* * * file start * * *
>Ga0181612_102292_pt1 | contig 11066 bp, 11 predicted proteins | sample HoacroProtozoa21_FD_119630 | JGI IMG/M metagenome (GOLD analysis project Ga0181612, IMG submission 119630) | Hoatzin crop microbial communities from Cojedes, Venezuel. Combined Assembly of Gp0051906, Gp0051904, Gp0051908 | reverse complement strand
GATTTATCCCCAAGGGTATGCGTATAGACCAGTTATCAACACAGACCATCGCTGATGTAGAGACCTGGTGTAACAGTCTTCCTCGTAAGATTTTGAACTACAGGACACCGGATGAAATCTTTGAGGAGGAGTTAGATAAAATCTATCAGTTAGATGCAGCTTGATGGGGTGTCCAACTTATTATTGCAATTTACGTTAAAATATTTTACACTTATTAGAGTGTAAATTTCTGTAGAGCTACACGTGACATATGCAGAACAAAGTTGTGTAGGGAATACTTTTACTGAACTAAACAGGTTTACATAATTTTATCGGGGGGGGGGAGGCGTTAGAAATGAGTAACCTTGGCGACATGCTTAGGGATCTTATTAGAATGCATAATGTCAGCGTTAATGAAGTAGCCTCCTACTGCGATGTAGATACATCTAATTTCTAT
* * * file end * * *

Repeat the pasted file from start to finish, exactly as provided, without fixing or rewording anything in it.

>Ga0181612_102292_pt1 | contig 11066 bp, 11 predicted proteins | sample HoacroProtozoa21_FD_119630 | JGI IMG/M metagenome (GOLD analysis project Ga0181612, IMG submission 119630) | Hoatzin crop microbial communities from Cojedes, Venezuel. Combined Assembly of Gp0051906, Gp0051904, Gp0051908 | reverse complement strand
GATTTATCCCCAAGGGTATGCGTATAGACCAGTTATCAACACAGACCATCGCTGATGTAGAGACCTGGTGTAACAGTCTTCCTCGTAAGATTTTGAACTACAGGACACCGGATGAAATCTTTGAGGAGGAGTTAGATAAAATCTATCAGTTAGATGCAGCTTGATGGGGTGTCCAACTTATTATTGCAATTTACGTTAAAATATTTTACACTTATTAGAGTGTAAATTTCTGTAGAGCTACACGTGACATATGCAGAACAAAGTTGTGTAGGGAATACTTTTACTGAACTAAACAGGTTTACATAATTTTATCGGGGGGGGGGAGGCGTTAGAAATGAGTAACCTTGGCGACATGCTTAGGGATCTTATTAGAATGCATAATGTCAGCGTTAATGAAGTAGCCTCCTACTGCGATGTAGATACATCTAATTTCTAT